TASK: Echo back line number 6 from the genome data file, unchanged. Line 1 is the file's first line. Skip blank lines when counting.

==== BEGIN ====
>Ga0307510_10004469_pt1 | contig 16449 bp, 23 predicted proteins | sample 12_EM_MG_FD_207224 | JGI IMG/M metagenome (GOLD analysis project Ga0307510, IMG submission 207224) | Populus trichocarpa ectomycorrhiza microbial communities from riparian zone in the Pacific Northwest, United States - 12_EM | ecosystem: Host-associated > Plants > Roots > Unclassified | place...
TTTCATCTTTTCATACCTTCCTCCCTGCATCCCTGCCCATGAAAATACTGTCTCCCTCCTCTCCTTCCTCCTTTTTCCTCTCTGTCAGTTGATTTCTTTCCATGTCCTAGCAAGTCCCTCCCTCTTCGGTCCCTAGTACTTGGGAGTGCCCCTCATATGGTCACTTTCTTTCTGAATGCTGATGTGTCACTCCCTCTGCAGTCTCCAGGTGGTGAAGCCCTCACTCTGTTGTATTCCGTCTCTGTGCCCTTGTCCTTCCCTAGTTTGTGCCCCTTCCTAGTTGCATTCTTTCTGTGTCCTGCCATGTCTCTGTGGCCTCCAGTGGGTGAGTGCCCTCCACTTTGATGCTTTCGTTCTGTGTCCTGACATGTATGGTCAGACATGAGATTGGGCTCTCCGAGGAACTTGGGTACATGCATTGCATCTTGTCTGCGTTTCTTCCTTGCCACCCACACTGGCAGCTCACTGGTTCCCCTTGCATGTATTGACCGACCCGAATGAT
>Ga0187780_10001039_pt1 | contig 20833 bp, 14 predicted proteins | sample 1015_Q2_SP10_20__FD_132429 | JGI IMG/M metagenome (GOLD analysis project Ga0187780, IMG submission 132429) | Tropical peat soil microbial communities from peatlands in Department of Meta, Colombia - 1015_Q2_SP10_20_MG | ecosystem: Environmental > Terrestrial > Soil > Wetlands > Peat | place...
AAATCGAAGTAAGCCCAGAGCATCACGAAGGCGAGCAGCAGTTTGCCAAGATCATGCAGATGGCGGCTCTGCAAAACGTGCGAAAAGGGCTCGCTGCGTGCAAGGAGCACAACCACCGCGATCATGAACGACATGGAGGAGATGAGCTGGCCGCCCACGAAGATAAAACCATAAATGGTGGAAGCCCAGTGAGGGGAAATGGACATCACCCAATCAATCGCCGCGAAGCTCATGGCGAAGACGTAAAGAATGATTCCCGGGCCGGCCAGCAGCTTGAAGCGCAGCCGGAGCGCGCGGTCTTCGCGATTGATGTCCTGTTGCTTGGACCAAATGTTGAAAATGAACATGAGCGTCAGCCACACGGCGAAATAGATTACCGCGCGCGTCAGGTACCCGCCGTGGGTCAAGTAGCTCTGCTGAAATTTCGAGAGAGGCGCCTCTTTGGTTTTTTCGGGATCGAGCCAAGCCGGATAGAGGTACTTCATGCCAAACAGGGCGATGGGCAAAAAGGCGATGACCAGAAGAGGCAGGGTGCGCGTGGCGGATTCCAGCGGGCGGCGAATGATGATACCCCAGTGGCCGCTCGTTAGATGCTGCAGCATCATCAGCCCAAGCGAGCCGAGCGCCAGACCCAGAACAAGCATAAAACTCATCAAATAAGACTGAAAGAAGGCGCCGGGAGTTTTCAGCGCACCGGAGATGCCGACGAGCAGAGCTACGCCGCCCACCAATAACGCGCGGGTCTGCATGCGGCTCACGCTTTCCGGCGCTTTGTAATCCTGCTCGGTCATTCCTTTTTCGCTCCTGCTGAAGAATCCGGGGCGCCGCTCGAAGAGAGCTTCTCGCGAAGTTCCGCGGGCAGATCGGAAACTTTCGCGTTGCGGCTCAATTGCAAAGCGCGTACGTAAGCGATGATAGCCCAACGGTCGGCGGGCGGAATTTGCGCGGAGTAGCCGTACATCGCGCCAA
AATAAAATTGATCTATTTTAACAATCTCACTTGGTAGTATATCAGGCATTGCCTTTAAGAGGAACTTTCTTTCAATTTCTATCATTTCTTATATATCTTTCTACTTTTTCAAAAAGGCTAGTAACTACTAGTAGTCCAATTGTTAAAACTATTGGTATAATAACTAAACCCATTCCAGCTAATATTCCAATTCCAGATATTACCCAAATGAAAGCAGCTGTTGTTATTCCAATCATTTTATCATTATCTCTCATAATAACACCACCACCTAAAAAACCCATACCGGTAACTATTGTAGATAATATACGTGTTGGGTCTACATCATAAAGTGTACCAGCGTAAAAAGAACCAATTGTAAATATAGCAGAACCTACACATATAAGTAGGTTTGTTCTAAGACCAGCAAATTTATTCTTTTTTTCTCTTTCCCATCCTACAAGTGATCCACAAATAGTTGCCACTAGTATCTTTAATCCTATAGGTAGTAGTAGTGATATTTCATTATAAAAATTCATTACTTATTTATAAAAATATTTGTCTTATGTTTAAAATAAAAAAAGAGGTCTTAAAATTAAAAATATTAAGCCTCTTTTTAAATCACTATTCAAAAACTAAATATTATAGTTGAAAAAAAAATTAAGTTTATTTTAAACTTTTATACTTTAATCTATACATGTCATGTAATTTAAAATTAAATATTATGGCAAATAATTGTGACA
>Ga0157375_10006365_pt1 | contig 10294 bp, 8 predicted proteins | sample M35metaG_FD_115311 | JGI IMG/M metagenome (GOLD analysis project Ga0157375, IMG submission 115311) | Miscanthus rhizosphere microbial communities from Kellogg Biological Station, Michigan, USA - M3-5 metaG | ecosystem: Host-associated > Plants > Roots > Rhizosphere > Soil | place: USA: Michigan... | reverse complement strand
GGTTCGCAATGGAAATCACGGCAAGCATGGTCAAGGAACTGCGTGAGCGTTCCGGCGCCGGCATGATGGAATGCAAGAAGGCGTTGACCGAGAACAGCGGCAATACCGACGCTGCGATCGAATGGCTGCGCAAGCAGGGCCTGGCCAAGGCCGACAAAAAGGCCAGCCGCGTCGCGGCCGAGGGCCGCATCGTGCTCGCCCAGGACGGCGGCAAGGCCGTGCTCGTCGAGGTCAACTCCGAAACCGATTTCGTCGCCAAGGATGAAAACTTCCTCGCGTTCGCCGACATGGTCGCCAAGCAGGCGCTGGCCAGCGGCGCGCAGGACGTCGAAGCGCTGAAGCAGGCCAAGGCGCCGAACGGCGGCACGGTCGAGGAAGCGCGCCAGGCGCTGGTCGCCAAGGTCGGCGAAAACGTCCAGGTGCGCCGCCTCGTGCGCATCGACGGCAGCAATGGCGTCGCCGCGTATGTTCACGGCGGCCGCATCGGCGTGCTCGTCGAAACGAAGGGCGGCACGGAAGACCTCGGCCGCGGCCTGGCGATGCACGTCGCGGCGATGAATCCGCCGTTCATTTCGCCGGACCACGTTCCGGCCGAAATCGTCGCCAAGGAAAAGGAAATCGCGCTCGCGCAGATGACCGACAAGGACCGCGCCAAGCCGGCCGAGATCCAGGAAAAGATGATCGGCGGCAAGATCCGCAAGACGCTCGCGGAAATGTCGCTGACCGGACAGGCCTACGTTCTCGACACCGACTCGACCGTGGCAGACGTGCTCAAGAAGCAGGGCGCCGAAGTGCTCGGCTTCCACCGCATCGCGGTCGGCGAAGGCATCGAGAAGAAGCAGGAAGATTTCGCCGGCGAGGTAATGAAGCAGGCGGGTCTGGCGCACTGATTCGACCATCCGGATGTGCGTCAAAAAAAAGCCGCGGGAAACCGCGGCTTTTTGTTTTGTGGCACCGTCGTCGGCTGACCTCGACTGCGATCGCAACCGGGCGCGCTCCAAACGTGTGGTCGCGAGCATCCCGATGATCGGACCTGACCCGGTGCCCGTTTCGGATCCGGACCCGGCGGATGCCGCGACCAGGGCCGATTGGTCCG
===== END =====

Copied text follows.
>Ga0157375_10006365_pt1 | contig 10294 bp, 8 predicted proteins | sample M35metaG_FD_115311 | JGI IMG/M metagenome (GOLD analysis project Ga0157375, IMG submission 115311) | Miscanthus rhizosphere microbial communities from Kellogg Biological Station, Michigan, USA - M3-5 metaG | ecosystem: Host-associated > Plants > Roots > Rhizosphere > Soil | place: USA: Michigan... | reverse complement strand